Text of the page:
“Neoliberal England is a boring dystopia. Here’s why.”
August 7, 2015 10:15 AM   Subscribe

The Evil of Banality
The writer, theorist and academic Mark Fisher recently set up a Facebook page called ‘Boring Dystopia’, and invited the submission of photographs of Britain in the 21st century to illustrate the concept. I’ve already uploaded a few snaps, as manifestations of dullness and decay have long been an interest of mine, particularly the places where the banal and the broken intersect, and the true, terrible, tedious horror of modern life is revealed.

via DYSTOPIA IS BORING: CREEPY IMAGES OF OUR VAGUELY ORWELLIAN LIVES
The “About” page of the first entity is admirable in its brevity and lack of pomp. All it says is, “Neoliberal England is a boring dystopia. Here’s why.” After all, if the images don’t communicate it, then no amount of rhetoric will make the group one worth visiting. There is little partisan emphasis on Labour vs. Tories as the source of any of this, which makes the critique somewhat more potent, and it’s the case that the images almost uniformly derive from the U.K.—this group is not about documenting the U.S. culture of “IF YOU SEE SOMETHING, SAY SOMETHING.” No, the great elders of dystopia, Aldous Huxley and George Orwell, both happened to be British, and this project feels most of all like a tempered, less hyperbolic presentation of the IngSoc of Airstrip One, for those who remember the setting of Orwell’s Nineteen Eighty-Four.
‘No Original Response’: J.G. Ballard predicts Social Media, CCTV, Reality TV
posted by the man of twists and turns (40 comments total) 24 users marked this as a favorite
 
Cheeky Nando's, or, what went wrong?
Americans, apparently, don’t ‘get’ what a cheeky Nando’s is.

Of course, you know what a cheeky Nando’s is. It’s when you’re hanging round the centre of town with the lads, just doing the usual, great bants all round, but you get proper peckish and you say ‘lads fancy a Macca’s’ but then your mate Cresty who’s a top notch lad and always on form with the suggestions goes ‘nah lads, I got it, let’s get a cheeky Nando’s’ because he’s a ledge and you go and Snapchat your meal and it’s well banging. Top.

Except sometimes you start to forget things. You know you’re in the centre of town, but how did you get there? What town? You don’t remember waking up in the morning. Haven’t you always been here? It’s England; this could only be England. Soot-stained bricks chipped to bleeding red. Trees in wire mesh. Chewing-gum and plastic pigeonshit grit. Not a big town, nothing here is big enough to be in a big town. It isn’t anywhere.
posted by Rustic Etruscan at 10:25 AM on August 7, 2015 [38 favorites]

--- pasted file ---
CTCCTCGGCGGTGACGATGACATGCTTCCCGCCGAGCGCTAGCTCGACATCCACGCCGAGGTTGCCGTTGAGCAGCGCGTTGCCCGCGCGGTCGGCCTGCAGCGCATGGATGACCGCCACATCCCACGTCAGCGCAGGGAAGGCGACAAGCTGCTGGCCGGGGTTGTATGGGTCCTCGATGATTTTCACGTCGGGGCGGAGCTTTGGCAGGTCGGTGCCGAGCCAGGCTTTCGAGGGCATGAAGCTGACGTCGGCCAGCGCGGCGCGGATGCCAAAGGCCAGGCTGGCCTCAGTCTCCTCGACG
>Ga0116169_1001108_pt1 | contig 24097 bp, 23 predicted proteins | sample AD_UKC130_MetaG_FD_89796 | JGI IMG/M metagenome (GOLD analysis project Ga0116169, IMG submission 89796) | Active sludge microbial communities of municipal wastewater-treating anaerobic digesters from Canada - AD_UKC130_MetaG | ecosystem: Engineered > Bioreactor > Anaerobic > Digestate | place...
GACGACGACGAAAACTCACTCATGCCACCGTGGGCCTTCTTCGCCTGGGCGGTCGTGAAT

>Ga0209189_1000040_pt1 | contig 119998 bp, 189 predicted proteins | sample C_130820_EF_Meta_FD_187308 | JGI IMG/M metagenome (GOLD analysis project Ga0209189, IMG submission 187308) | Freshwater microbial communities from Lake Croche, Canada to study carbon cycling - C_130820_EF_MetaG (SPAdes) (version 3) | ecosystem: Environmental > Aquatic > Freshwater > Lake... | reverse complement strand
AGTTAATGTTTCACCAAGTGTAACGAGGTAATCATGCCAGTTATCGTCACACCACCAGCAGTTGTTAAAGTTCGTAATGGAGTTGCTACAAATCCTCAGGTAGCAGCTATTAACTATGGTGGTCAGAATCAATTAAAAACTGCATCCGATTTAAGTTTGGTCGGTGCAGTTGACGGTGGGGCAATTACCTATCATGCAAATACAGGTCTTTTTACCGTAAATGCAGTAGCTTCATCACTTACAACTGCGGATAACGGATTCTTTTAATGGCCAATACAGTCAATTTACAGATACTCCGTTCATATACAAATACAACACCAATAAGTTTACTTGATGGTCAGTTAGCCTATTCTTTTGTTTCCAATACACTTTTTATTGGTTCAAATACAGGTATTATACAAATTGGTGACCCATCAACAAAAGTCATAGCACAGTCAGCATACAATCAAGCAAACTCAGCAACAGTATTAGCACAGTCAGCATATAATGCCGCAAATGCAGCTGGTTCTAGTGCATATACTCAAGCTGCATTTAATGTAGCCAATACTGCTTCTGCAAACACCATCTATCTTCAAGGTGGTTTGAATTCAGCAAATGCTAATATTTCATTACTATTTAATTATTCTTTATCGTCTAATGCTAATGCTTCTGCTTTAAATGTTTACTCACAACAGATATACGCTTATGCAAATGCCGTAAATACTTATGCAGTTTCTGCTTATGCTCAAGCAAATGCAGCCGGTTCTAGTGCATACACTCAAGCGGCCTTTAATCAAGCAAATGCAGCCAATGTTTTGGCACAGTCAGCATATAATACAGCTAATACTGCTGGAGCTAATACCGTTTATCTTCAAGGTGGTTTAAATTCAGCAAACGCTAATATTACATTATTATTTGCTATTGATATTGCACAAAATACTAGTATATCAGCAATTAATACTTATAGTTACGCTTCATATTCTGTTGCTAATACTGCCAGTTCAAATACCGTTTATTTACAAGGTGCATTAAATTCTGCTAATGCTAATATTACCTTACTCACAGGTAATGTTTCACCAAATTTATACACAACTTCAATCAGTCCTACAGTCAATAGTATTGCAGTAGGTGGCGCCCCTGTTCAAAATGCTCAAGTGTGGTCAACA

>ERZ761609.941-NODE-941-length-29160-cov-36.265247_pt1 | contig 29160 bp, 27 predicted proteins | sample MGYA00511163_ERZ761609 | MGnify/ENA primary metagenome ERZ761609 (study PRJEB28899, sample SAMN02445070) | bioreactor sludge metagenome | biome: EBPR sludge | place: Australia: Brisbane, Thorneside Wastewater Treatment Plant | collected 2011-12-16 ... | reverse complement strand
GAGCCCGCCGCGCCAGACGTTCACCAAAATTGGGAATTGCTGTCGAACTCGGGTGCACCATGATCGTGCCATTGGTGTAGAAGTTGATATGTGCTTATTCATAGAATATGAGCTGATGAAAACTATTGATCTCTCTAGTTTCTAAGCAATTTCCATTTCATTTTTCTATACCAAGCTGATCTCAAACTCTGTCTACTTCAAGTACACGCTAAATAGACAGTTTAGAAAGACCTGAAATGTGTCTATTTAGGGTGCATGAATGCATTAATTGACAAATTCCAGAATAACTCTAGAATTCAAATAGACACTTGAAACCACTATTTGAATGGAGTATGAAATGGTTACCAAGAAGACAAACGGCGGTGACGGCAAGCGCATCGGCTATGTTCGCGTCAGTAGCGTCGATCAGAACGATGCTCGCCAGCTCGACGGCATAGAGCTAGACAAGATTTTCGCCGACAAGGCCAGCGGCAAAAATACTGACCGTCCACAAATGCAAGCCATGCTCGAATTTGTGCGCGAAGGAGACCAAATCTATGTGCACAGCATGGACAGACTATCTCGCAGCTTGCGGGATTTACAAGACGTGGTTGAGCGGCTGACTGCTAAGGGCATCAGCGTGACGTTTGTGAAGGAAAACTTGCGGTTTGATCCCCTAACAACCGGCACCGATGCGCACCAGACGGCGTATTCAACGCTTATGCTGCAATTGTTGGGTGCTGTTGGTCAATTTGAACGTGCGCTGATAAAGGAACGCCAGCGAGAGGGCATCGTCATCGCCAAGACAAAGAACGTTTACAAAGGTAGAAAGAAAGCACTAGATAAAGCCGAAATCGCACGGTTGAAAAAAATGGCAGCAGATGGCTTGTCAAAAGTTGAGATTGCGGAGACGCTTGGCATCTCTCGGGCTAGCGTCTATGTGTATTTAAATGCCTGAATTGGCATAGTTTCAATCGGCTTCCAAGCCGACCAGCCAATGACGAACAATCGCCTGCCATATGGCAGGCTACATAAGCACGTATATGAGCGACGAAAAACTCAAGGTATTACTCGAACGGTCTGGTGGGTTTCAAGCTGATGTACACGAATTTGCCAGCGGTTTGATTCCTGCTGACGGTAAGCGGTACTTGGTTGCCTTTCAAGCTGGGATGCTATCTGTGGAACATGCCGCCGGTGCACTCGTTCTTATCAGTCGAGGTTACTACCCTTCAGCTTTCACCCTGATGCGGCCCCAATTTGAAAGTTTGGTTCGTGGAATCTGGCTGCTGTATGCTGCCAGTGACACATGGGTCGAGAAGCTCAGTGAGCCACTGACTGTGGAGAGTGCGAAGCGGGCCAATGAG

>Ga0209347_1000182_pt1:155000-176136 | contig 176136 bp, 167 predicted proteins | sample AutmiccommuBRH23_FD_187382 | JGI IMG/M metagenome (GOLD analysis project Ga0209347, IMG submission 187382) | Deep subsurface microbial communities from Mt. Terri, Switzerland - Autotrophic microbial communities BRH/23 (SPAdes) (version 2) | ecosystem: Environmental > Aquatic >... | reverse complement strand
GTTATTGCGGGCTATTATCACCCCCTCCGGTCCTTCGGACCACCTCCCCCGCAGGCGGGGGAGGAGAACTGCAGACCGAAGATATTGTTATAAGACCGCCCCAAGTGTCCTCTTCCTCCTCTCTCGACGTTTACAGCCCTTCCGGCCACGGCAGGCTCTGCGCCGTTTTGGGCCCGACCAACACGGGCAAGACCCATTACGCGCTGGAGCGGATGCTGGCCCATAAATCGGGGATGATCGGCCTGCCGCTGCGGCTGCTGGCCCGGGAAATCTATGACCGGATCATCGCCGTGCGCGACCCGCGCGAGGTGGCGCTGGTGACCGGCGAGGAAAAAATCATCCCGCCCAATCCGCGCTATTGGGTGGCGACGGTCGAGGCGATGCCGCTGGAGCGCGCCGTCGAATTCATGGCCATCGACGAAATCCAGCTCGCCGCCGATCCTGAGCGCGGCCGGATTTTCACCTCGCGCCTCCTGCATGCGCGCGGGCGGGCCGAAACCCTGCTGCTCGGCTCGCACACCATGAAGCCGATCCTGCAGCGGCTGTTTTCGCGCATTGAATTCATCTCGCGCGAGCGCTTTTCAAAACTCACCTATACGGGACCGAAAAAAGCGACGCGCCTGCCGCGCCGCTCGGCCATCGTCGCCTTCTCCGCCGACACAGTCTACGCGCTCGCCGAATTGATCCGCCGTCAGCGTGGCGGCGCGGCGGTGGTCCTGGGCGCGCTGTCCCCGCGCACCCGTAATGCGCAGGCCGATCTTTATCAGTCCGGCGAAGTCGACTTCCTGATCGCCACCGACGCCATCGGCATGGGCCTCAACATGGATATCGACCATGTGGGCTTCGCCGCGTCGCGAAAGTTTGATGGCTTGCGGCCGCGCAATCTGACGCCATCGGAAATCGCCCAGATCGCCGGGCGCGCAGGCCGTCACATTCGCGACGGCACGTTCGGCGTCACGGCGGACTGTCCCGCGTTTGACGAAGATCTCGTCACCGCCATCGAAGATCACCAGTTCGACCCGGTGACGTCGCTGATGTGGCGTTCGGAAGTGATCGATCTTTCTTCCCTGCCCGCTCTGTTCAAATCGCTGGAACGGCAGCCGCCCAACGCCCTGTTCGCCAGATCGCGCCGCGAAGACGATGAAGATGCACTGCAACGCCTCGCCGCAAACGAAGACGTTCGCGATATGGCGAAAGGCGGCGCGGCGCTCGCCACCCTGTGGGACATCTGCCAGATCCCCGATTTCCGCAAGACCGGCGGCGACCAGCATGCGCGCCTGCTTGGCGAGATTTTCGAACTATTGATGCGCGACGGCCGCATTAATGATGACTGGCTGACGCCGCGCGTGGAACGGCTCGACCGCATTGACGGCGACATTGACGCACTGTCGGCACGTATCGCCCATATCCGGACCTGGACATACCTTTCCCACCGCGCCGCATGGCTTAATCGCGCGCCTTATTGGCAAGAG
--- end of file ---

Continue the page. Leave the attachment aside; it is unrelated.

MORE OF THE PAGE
Topics:
Amusing
posted by RogerB at 10:32 AM on August 7, 2015


keep the aspidistra flying! :P
posted by kliuless at 10:32 AM on August 7, 2015 [5 favorites]


Some bleak urban spaces and depressing tabloid headlines - nothing I haven't seen on trips to the UK going back over 30 years at this point. Britain is arguably far more of a neoliberal dystopia now than it was in, say, 1985, but they're not capturing the essence of why here.
posted by ryanshepard at 10:34 AM on August 7, 2015 [1 favorite]


The most dystopian aspect about this is that they've chosen "Facebook page" as their method of publication.
posted by Pyry at 10:41 AM on August 7, 2015 [25 favorites]


look when you allow a sealed city tower for the super rich to be constructed in your capital and then name it THE SHARD then we have to assume dystopia is a look you're aiming for Britain.
posted by The Whelk at 10:47 AM on August 7, 2015 [28 favorites]


After all, if the images don’t communicate it, then no amount of rhetoric will make the group one worth visiting.
How boring would my life have to be before I visited a Facebook group to look at pictures of someone else's boring dystopia? Much more boring than it is now, I reckon. I did look briefly at the link to Dangerous Minds—which isn't boring, usually—and I chuckled at a few of the pictures published there. If unintentional bureaucratic humor is pointing the way to an Orwellian nightmare, then I'm laughing all the way to room 101. This is my favorite ... ah ha ha ... do it to Julia ... oh ha ha ... oh you're killing me ....
posted by octobersurprise at 10:51 AM on August 7, 2015


England was far, far worse in the 50s.
posted by colie at 10:56 AM on August 7, 2015 [2 favorites]


I can't find it but somewhere William Gibson said that he found that applying the term dystopia to the futures shown in his work struck him as odd because it's a matter of perspective. For the characters he writes about who are usually on the bottom of society, it's a dystopia, but for the corporate drones life is probably fine, and for the rich life is great, and that the same is true of the world today.

Life a is a boring dystopia for the middle class, it sucks pretty hard for the poor, but I imagine if you're rich in London it's a playground.